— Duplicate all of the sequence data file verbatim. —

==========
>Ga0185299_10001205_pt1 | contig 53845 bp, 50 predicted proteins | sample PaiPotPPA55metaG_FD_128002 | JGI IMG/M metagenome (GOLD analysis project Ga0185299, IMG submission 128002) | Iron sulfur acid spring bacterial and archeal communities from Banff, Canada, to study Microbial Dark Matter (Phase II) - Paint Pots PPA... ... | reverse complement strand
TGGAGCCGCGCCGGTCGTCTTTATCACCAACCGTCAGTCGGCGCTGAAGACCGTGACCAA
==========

>Ga0185299_10001205_pt1 | contig 53845 bp, 50 predicted proteins | sample PaiPotPPA55metaG_FD_128002 | JGI IMG/M metagenome (GOLD analysis project Ga0185299, IMG submission 128002) | Iron sulfur acid spring bacterial and archeal communities from Banff, Canada, to study Microbial Dark Matter (Phase II) - Paint Pots PPA... ... | reverse complement strand
TGGAGCCGCGCCGGTCGTCTTTATCACCAACCGTCAGTCGGCGCTGAAGACCGTGACCAA